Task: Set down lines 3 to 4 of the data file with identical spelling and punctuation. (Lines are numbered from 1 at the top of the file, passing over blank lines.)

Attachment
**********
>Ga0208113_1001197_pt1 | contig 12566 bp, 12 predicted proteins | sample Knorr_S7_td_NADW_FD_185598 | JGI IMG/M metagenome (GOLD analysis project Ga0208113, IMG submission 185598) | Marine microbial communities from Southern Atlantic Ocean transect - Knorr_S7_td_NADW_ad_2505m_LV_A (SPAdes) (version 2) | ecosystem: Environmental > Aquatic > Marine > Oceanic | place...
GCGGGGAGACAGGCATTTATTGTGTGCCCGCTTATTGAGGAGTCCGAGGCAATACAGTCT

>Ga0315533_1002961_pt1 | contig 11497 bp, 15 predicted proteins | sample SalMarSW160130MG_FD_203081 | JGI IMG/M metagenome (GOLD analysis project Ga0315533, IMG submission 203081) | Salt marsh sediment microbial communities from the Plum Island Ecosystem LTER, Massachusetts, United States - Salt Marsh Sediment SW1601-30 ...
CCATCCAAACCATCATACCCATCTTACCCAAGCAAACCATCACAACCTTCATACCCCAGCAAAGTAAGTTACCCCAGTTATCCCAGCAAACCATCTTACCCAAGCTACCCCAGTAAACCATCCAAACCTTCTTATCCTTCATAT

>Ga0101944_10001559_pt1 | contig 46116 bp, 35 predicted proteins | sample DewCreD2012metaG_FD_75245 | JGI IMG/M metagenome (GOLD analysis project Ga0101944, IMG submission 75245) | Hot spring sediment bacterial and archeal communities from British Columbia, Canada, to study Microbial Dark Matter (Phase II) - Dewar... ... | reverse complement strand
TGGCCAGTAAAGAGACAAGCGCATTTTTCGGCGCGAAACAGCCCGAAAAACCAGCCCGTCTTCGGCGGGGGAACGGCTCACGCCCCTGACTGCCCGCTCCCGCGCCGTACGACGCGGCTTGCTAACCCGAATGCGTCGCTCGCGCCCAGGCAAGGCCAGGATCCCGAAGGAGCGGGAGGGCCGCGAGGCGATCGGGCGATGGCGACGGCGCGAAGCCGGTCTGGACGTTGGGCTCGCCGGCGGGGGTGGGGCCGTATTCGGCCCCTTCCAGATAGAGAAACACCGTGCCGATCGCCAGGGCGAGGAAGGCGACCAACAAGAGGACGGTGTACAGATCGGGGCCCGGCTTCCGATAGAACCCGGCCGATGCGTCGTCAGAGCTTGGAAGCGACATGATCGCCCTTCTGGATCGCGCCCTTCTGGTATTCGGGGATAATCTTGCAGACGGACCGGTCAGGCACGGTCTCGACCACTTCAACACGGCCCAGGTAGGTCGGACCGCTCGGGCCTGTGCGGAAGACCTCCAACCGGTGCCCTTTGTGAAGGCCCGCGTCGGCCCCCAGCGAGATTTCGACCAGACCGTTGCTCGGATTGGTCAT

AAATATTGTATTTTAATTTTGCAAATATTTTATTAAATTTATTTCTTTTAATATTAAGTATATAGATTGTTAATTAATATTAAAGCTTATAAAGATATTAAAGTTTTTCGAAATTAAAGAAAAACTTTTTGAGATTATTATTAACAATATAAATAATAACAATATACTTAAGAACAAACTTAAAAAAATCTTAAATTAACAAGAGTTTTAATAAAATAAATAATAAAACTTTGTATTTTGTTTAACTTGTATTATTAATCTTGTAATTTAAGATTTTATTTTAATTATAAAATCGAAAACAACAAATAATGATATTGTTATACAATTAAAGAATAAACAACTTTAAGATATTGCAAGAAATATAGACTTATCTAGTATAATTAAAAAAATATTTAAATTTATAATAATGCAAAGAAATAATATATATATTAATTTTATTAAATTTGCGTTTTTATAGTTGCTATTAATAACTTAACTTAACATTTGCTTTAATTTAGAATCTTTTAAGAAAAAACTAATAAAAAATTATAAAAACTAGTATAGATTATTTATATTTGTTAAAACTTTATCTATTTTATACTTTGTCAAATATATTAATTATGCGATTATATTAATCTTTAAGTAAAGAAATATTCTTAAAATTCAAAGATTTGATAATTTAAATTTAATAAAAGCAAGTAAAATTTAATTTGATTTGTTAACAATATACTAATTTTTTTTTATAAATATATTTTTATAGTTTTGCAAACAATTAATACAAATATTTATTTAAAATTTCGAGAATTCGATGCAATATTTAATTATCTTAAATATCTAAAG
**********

>Ga0315533_1002961_pt1 | contig 11497 bp, 15 predicted proteins | sample SalMarSW160130MG_FD_203081 | JGI IMG/M metagenome (GOLD analysis project Ga0315533, IMG submission 203081) | Salt marsh sediment microbial communities from the Plum Island Ecosystem LTER, Massachusetts, United States - Salt Marsh Sediment SW1601-30 ...
CCATCCAAACCATCATACCCATCTTACCCAAGCAAACCATCACAACCTTCATACCCCAGCAAAGTAAGTTACCCCAGTTATCCCAGCAAACCATCTTACCCAAGCTACCCCAGTAAACCATCCAAACCTTCTTATCCTTCATAT